Scottish Highlands attractions map
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The Highlands attractions & tourist information
Find places to visit and things to do in the Scottish Highlands with these visitor guides.
Visiting Scotland’s tourist attractions can be an expensive business, especially for those visitors travelling with a family. In this article you will discover a list of completely free-to-visit attractions in the Scottish Highlands that are suitable for all ages, including historic buildings, walking routes, museums, and public parks.
The North Highlands offers some of the wildest, most remote, and most scenic landscapes of anywhere in Europe. From John O’ Groats to Ullapool, you’re guaranteed to become smitten with the beauty of this extraordinary region of Scotland. In this article you will discover a list of completely free-to-visit attractions in Caithness & Sutherland that are suitable for all ages, including historic buildings, walking routes, and landmarks.
Covering 10,230 square miles, the Scottish Highlands is a region that’s famous for its attractions that include Britain’s highest mountain (Ben Nevis) as well as its largest body of fresh water (Loch Ness). Discover a collection of the best attractions in the Scottish Highlands for couples in this article which features an overview of each place along with immersive 360° virtual tours that let you look around each location from all angles.
The Bealach na Ba is a twisting mountain pass on the Applecross Peninsula in Wester Ross, Highland. This single-track road rises over 2,000 feet (0.61 km) at its highest point and is famous for being one of the most scenic drives in the world, as well as one of the most dangerous due to its tight hairpin bends.
Ben Hope is a 3,170-foot Munro (a mountain over 3,000 feet) in the Sutherland area of Scotland. The mountains is best known for being the most northerly peak in mainland Britain and it offers a superb hike into the Highlands with spectacular views from the summit. Discover Ben Hope with this complete visitor guide.
The Highlands are famous for their breathtaking scenery where lochs, mountains, and forests offer activities for visitors of all ages and interests whether it’s hill walking, mountain biking, wild camping, or sightseeing on a driving holiday. Discover the best places to visit on a Scottish Highlands tour with this complete visitor guide that includes information about the weather, what to pack, and the best time to travel.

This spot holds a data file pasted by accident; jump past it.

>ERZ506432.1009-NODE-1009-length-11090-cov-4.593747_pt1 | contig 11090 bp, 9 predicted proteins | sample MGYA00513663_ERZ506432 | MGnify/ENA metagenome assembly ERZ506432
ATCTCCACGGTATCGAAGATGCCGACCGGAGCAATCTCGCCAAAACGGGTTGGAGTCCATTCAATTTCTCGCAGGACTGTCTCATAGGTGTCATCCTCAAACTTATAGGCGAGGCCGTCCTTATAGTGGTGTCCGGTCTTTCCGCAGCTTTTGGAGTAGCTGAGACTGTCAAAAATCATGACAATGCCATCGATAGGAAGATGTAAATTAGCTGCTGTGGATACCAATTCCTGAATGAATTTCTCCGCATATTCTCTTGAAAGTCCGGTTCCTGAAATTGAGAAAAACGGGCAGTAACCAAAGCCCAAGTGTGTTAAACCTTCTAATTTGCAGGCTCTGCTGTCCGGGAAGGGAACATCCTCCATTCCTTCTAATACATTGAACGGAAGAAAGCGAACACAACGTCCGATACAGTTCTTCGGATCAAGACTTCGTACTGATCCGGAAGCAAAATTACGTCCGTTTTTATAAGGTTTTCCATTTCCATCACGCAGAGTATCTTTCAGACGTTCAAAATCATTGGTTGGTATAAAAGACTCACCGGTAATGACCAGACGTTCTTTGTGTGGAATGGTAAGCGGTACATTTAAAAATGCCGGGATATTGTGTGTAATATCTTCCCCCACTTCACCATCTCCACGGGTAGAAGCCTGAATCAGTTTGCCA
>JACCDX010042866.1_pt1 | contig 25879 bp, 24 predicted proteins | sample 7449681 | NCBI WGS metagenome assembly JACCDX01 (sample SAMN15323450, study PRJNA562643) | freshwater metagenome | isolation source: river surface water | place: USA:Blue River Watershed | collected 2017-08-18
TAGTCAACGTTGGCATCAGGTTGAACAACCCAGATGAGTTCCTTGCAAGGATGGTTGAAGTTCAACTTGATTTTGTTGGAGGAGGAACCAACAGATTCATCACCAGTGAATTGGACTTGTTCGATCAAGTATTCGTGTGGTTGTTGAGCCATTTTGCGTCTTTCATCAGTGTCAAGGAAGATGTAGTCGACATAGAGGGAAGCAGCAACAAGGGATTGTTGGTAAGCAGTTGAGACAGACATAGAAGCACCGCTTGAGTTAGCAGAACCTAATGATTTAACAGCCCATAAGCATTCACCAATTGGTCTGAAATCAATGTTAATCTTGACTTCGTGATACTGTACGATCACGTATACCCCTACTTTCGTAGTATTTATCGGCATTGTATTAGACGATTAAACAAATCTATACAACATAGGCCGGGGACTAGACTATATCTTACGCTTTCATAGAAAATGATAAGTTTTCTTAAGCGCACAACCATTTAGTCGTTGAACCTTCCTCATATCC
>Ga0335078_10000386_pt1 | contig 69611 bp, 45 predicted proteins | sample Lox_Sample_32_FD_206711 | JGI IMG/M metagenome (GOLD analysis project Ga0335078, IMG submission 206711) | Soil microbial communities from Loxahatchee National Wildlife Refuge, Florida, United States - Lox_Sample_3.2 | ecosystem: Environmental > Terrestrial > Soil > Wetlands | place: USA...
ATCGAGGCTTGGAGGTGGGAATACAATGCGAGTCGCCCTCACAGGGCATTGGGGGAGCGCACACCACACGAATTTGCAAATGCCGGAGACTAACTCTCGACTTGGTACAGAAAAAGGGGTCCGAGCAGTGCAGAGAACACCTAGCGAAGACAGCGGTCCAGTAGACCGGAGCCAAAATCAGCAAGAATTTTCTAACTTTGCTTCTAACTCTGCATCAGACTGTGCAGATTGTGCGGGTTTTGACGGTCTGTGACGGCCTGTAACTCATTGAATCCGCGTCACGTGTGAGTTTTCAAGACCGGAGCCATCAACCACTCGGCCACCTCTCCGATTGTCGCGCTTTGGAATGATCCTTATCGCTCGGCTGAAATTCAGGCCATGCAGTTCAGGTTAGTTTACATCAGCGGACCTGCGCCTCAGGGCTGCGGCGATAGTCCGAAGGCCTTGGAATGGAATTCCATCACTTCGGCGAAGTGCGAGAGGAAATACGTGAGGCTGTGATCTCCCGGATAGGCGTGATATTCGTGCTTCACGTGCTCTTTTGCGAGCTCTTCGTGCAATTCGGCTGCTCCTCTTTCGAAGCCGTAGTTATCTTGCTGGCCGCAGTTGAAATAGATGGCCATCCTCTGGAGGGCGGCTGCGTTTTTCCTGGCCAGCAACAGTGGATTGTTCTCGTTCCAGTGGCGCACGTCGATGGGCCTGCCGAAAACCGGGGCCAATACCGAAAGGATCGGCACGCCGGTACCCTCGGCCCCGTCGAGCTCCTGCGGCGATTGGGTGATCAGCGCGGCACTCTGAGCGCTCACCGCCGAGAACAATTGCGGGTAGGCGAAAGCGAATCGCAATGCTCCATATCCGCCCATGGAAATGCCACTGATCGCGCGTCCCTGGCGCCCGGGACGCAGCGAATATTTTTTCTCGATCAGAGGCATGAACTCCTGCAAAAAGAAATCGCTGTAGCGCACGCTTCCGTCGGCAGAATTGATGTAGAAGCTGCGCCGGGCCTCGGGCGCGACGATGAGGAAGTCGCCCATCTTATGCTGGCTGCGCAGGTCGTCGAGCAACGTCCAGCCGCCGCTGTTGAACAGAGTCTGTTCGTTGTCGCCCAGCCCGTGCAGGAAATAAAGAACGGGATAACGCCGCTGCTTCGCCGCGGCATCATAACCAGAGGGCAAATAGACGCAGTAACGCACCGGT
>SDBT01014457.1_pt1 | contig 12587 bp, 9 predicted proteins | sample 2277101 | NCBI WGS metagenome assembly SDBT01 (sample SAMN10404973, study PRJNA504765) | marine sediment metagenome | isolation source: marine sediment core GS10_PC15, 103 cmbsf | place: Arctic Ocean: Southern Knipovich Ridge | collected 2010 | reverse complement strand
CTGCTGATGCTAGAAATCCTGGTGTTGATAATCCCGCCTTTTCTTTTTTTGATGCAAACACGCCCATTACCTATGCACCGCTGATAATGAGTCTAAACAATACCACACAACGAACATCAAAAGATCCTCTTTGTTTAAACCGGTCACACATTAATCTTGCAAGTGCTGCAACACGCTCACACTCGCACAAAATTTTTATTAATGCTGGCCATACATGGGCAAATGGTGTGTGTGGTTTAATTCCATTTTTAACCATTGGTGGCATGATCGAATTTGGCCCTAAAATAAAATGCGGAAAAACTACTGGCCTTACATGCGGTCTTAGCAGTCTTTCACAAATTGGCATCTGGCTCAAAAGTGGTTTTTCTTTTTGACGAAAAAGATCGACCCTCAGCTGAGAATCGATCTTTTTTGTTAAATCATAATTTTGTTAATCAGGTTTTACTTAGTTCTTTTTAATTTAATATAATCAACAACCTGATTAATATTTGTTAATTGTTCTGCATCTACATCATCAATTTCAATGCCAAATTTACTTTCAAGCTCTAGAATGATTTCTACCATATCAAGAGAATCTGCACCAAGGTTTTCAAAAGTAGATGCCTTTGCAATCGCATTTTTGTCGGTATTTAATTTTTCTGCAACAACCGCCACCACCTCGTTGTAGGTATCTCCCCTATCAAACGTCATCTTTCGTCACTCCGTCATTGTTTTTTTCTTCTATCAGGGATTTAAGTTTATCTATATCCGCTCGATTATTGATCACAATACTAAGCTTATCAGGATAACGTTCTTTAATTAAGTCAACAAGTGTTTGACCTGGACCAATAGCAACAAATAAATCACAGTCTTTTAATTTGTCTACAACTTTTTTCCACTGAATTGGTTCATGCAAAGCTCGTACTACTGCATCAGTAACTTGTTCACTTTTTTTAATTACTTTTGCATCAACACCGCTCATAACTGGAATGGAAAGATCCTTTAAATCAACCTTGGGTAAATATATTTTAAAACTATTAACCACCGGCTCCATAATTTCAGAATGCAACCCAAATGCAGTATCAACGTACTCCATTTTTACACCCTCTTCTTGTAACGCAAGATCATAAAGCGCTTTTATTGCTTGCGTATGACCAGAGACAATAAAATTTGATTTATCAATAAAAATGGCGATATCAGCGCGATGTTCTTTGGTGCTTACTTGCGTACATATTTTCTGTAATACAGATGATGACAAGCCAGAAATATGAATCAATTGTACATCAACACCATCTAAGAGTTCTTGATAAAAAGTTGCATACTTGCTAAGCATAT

Located on the south side of Glen Coe, Bidean nam Bian is the highest mountain in the county of Argyll. It rises to a 1,150-metre elevation but there are several flat plateaus along the ascent, making it a favourite with beginner and advanced hill walkers alike. Discover Bidean nam Bian in this guide which includes an overview and 360° photos.
Cairngorm Mountain is home to Scotland’s only funicular railway, which offers spectacular views from its highest point at 3,500ft (1.07 km). The Cairngorm mountain range is a popular destination for winter sports enthusiasts and year-round hill walkers, but many visitors go there just to experience the funicular. Discover this exciting attraction in this complete guide which features an overview and lots of handy visiting tips.
This castle (actually castles – more on that later) stands on one of the most dramatic viewpoints in Scotland (in my humble opinion) with a wild and windswept coastline that instantly brings to mind a scene from Game of Thrones rather than a tourist attraction thanks to its near-impenetrable cliff-face setting.
Perched on top of an exposed promontory on the Kyle of Tongue sits Castle Varrich, a small fortified tower that offers superb views of Ben Loyal mountain from its sturdy viewing platform. The castle is easily accessed from a well-managed footpath that runs from the village of Tongue through woodland and fields. Discover Castle Varrich with this complete visitor guide.
Tag: Trails & Routes
This pleasant walk will take you across Dale Moss near Thurso and up close to the Causeymire wind farm where you will see the impressive turbines generating power for the local area. There are lovely views to take in along the way on paths that are gravelled and well-maintained, making this wild part of northeast Scotland ideal for a winter stroll.
The battle of Culloden was the last pitched battle to be fought on British soil, which saw the Jacobite uprising come to a final bloody end in 1746. The battlefield is open to visitors and features a large museum with interactive exhibits, a restaurant, and a viewing platform. Discover everything you need to know about Culloden Battlefield with this complete guide.
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